Monday, October 29, 2007

Milk, it does a soul good.

The benefits of breastmilk for the body (both mom's and baby's) are numerous and well-documentented, but the benefits for the soul are very often over-looked, but just as important.

I'm making plans to fly out for the funeral. Initially, I was planning to go alone, but now I'm planning to take TheBoy. At first, I leaned toward it because I don't want to risk him weaning while I'm gone. Then, I realized I probably need him there more than he needs me.

On the first anniversary of my brother's death, I had to enlist help just to get to shul for his yarzeit. I had to say Kaddish for him and well, yeah, that's not an option at home (although once the kids come of age, we'll have half a minyan right here within our own walls). I had twin babies, though, so getting to services was quite a job. My sister and the rabbi's wife sat in the lobby with my niece and Girl2. When it came time to say Kaddish, I stood there and recited it with Girl1 nursing in the sling.

I took great comfort from that. I was really moved by the sacred simplicity of the moment. There I was mourning the loss while I nourished the new.

I need that now.

TheBoy woke up in the night and called for me. While I nursed him, I couldn't stop thinking, "My aunt sat here like this with my cousin when he was a baby." I played with TheBoy's hair and breathed him in and I could picture her doing the same. Now they're both gone--my aunt and my cousin. That moment last night was so mundane, yet so powerful. I was just comforting my child--something millions of parents do every night. Yet it made me feel so connected not only to the child at my breast, but to my aunt long gone and my cousin so recently departed.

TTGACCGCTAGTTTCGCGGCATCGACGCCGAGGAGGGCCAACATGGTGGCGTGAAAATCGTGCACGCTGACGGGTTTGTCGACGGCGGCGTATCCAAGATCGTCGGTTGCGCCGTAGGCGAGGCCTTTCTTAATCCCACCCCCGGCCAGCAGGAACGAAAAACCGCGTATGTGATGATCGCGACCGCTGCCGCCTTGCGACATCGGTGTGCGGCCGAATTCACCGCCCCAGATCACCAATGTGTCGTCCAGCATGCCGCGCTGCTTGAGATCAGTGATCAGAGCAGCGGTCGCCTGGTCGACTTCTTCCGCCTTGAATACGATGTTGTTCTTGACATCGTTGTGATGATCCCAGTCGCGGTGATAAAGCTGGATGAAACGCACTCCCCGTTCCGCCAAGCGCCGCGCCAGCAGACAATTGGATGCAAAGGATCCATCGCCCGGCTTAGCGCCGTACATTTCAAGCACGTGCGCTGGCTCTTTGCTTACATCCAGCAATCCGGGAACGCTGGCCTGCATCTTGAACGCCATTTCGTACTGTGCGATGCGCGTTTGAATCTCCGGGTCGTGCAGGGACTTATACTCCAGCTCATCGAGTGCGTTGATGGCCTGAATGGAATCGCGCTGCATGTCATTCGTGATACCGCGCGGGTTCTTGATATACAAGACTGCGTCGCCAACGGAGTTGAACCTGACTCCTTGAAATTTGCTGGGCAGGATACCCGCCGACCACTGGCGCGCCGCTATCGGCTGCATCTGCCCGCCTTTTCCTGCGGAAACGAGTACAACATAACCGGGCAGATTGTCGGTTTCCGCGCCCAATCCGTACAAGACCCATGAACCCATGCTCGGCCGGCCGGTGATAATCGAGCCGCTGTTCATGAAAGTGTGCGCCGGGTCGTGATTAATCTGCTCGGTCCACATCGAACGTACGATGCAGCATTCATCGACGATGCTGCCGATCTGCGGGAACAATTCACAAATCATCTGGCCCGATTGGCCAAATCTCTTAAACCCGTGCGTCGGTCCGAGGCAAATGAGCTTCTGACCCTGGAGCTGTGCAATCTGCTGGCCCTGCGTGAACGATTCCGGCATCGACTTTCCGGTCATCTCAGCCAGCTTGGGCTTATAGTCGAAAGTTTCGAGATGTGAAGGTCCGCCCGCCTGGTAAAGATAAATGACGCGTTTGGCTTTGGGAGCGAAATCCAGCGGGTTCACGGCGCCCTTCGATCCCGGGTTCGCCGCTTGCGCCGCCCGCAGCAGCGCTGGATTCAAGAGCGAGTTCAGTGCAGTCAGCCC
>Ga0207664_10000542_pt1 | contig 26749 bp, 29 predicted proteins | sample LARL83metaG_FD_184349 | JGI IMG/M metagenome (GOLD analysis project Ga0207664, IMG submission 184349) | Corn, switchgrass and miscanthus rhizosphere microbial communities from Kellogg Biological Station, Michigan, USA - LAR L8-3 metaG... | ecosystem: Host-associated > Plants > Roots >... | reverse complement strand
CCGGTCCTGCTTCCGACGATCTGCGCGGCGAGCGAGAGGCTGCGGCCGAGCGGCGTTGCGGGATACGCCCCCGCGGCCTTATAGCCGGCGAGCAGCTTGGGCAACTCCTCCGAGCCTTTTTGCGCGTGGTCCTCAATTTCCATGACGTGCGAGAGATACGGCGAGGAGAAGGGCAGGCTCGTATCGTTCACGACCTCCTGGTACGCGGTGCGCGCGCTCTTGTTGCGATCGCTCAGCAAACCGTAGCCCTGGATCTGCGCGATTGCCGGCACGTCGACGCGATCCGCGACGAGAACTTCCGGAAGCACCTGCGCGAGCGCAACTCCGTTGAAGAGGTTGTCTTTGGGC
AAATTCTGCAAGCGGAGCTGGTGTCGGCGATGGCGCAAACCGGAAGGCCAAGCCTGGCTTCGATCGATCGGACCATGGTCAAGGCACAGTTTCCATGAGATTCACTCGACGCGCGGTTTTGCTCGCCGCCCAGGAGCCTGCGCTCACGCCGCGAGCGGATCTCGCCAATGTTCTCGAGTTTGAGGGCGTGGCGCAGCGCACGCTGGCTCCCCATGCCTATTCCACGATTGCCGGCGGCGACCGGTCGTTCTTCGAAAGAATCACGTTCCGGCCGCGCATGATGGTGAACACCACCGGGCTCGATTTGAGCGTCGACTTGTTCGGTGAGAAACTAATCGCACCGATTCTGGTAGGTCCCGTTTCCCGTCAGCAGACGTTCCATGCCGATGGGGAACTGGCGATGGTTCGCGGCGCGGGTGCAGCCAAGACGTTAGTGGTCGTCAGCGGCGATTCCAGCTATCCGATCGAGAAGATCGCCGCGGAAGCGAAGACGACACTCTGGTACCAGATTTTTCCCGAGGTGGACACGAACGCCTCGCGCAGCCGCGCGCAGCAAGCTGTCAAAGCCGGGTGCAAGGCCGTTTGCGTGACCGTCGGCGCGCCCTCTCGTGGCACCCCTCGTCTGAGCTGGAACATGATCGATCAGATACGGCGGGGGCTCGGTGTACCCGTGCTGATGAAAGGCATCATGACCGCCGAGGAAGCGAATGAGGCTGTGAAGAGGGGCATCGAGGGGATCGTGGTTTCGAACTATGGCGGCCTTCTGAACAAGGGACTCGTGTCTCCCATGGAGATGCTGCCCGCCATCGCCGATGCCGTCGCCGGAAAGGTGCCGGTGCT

I fear the funeral. My cousin was such a spark. There was so much excitement behind his eyes. He was so very alive. Having the whole family together with his body boxed up before us will make us all even more painfully aware of the absence of his playfulness.

But then, I'm reminded of TheBoy running towards the bimah during children's Rosh Hashanah services. I couldn't keep him contained. He was so excited and wanted to be a part of everything. Everyone laughed. I don't think there was a single face that wasn't smiling at TheBoy as I took him out to the lobby.

I want my son there because that joi de vivre reminds me so much of my cousin. I think it's what the whole family needs right now.

He needs me to comfort and nourish him. I need him to remind me it's not all death and dying.

1 comment:

Robin said...

I'm so sorry for your loss. I hope that your son brings some light to those who mourn, and that as you nourish his body his presence in return nourishes your soul.